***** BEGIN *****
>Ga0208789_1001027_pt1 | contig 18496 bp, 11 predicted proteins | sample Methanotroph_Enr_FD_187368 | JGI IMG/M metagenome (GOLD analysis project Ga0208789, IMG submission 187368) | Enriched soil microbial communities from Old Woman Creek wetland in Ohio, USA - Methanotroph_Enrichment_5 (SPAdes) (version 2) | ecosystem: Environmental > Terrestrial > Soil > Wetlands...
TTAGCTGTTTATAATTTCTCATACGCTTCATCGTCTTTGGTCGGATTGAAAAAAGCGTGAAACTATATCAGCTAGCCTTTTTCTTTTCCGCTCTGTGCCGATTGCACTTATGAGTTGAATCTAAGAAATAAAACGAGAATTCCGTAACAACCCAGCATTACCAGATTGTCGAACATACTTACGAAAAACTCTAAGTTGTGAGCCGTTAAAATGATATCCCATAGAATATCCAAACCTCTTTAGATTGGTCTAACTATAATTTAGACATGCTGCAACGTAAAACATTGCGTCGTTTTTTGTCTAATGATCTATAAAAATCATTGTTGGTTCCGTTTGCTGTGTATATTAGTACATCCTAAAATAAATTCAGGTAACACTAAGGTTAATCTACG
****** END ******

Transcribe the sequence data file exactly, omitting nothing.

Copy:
>Ga0208789_1001027_pt1 | contig 18496 bp, 11 predicted proteins | sample Methanotroph_Enr_FD_187368 | JGI IMG/M metagenome (GOLD analysis project Ga0208789, IMG submission 187368) | Enriched soil microbial communities from Old Woman Creek wetland in Ohio, USA - Methanotroph_Enrichment_5 (SPAdes) (version 2) | ecosystem: Environmental > Terrestrial > Soil > Wetlands...
TTAGCTGTTTATAATTTCTCATACGCTTCATCGTCTTTGGTCGGATTGAAAAAAGCGTGAAACTATATCAGCTAGCCTTTTTCTTTTCCGCTCTGTGCCGATTGCACTTATGAGTTGAATCTAAGAAATAAAACGAGAATTCCGTAACAACCCAGCATTACCAGATTGTCGAACATACTTACGAAAAACTCTAAGTTGTGAGCCGTTAAAATGATATCCCATAGAATATCCAAACCTCTTTAGATTGGTCTAACTATAATTTAGACATGCTGCAACGTAAAACATTGCGTCGTTTTTTGTCTAATGATCTATAAAAATCATTGTTGGTTCCGTTTGCTGTGTATATTAGTACATCCTAAAATAAATTCAGGTAACACTAAGGTTAATCTACG